In an alternative embodiment the first support member 10 is made of aluminium. Aluminium is a relatively cheap material, has good thermal conductivity, and is easy to machine. In this embodiment the second support member 20 is made of quartz, which is the preferred material when fiber optic components made of fused silica are concerned.

Cooling of the first support member 10 may be arranged either passively by mounting the first support member 10 onto a larger heat sink or actively by arranging a coolant flow through channel 12 thereof. Channel 12 is preferably equipped with couplings for assisted connection to the cooling system. The first function of the first support member 10 is to absorb the free-space radiation and turn it to heat, and conduct the heat efficiently to the heat sink agent. The second function of the first support member 10 is to provide mechanical protection for the component 30 and the second support member 20.

The second support member 20 preferably has a substantially larger, preferably at least ten times larger, tensile strength than that of the fiber optic component 30. According to one embodiment, the relative tensile strengths of the second support member 20 and the fiber optic component 30 is provided by arranging the area of the cross section of the second support member 20 substantially, preferably at least ten times higher, than that of the fiber optic component 30. The cross section of a typical fiber optic component 30 is less than 1 mm2 in area. Therefore, the second support member 20 preferably has a cross section of at least 10 mm2 in area.

The packaging 1 is preferably closed by a lid member 40, which encapsulates the groove 21 of the second support member 20 and the fiber optic component 30 into a housing formed by the first support member 10 and the lid member 40. The surfaces of the first and second support members 10, 20 facing the lid member 40 are therefore preferably flush. The lid member 40 may be fixed to the first support member 10 by means of screws or alike extending through aligned holes 41, 13 provided to the lid and first support members 40, 10, respectively. Alternatively, the lid member 40 may be attached by other means, such as adhesive or a form fitting joint. The lid member 40 may further be attached to the first support member 10 by arranging a hermetic seal between the two for improved integrity.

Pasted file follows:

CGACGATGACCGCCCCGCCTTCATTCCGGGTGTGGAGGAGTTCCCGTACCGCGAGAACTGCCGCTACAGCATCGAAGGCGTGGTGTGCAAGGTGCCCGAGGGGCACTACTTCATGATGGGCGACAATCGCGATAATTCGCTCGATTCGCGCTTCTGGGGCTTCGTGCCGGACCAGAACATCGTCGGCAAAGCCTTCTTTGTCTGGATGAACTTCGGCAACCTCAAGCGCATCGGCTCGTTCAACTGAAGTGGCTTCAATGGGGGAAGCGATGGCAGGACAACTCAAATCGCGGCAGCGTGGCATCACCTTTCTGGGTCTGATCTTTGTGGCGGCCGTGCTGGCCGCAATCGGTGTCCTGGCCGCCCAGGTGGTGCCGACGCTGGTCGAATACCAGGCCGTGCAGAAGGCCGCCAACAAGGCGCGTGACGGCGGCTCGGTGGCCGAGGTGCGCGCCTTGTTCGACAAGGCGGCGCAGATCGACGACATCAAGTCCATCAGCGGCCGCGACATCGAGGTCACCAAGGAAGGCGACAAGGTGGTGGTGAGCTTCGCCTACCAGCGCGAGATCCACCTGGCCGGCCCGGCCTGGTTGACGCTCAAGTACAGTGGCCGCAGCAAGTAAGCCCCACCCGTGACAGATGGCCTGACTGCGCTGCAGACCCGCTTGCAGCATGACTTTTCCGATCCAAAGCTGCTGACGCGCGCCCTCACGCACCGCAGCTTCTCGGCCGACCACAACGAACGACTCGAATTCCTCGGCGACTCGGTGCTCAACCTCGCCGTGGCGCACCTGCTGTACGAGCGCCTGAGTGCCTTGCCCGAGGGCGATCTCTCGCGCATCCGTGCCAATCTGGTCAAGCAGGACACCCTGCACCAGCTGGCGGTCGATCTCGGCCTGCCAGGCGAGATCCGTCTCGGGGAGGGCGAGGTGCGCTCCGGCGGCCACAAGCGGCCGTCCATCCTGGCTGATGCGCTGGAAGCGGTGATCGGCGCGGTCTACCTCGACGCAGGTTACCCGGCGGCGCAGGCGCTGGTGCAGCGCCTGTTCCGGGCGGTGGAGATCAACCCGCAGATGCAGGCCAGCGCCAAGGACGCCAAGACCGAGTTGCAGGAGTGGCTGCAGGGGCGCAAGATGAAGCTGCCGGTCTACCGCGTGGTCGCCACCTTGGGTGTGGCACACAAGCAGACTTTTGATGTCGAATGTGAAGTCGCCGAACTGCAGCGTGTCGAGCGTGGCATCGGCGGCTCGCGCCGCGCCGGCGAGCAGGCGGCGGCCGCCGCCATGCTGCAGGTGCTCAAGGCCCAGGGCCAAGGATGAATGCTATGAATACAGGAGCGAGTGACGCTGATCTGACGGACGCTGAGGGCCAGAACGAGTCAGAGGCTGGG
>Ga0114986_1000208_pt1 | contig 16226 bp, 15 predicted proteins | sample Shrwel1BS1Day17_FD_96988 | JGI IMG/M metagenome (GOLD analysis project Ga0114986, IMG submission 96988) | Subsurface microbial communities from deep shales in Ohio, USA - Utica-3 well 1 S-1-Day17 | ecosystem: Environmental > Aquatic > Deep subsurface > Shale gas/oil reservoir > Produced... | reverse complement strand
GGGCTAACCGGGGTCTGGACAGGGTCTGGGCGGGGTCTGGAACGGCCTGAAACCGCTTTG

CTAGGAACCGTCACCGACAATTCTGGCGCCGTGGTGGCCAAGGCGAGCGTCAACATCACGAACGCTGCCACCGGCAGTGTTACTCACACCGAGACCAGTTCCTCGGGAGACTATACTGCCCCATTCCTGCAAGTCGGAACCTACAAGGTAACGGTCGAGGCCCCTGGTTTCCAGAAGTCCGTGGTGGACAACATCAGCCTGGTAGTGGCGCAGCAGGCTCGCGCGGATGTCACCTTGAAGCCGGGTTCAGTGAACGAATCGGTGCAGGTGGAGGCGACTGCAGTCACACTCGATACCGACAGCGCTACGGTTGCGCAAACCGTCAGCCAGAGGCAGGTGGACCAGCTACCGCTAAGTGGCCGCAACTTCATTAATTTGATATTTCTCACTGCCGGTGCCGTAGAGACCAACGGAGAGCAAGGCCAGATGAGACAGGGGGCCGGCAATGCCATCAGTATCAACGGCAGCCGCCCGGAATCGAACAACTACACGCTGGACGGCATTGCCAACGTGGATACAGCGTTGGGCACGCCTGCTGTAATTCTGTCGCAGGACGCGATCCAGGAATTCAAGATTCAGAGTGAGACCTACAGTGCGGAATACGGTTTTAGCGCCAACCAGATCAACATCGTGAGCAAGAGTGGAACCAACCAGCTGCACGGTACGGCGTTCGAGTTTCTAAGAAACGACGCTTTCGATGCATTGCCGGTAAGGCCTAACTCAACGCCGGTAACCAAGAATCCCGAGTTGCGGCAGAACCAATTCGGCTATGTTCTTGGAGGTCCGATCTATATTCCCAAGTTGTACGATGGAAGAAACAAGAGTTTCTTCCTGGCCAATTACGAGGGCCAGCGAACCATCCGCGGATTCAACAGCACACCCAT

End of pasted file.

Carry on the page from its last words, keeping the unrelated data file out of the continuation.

Manufacture of a fiber optic component packaging 1 described above is preferably arranged such that a first support member 10 and a second support member 20 are provided from suitable materials as described above. A sub-assembly is formed by attaching the second support member 20 to the groove 11 of the first support member 10 by means of a resilient adhesive, such as silicone. The fiber optic component 30, such as an optical fiber, is attached to the second support member 20 after the resilient adhesive has cured to an adequate extent. The component 30 is attached to the second support member 20 at opposing ends thereof preferably by means of adhesive. The packaging 1 is finally closed by attaching the lid member 40 to the first support member 10, whereby a housing for the fiber optic component 30 is formed by the first support member 10 and the lid member 40. Coolant connectors are preferably coupled to the couplings of the coolant channel 21 for active cooling.

TABLE 1
List of reference numbers.
Number Part
1 packaging
10 first support
11 longitudinal groove
12 cooling channel
13 hole
20 second support
21 longitudinal groove
30 fiber optic component
40 lid member
41 hole
50 resilient adhesive

Claims (9)

The invention claimed is:
1. Fiber optic component packaging, comprising:
a first support member having a first coefficient of thermal expansion (k1),
a second support member having a second coefficient of thermal expansion (k2), the second support member being resiliently mounted to the first support member for minimizing transfer of thermal expansion induced strain of the first support member to the second support member and comprising a longitudinal groove open at least on one side of the second support member for receiving a fiber optic component, wherein the second support member has a tensile strength considerably higher than that of the fiber optic component,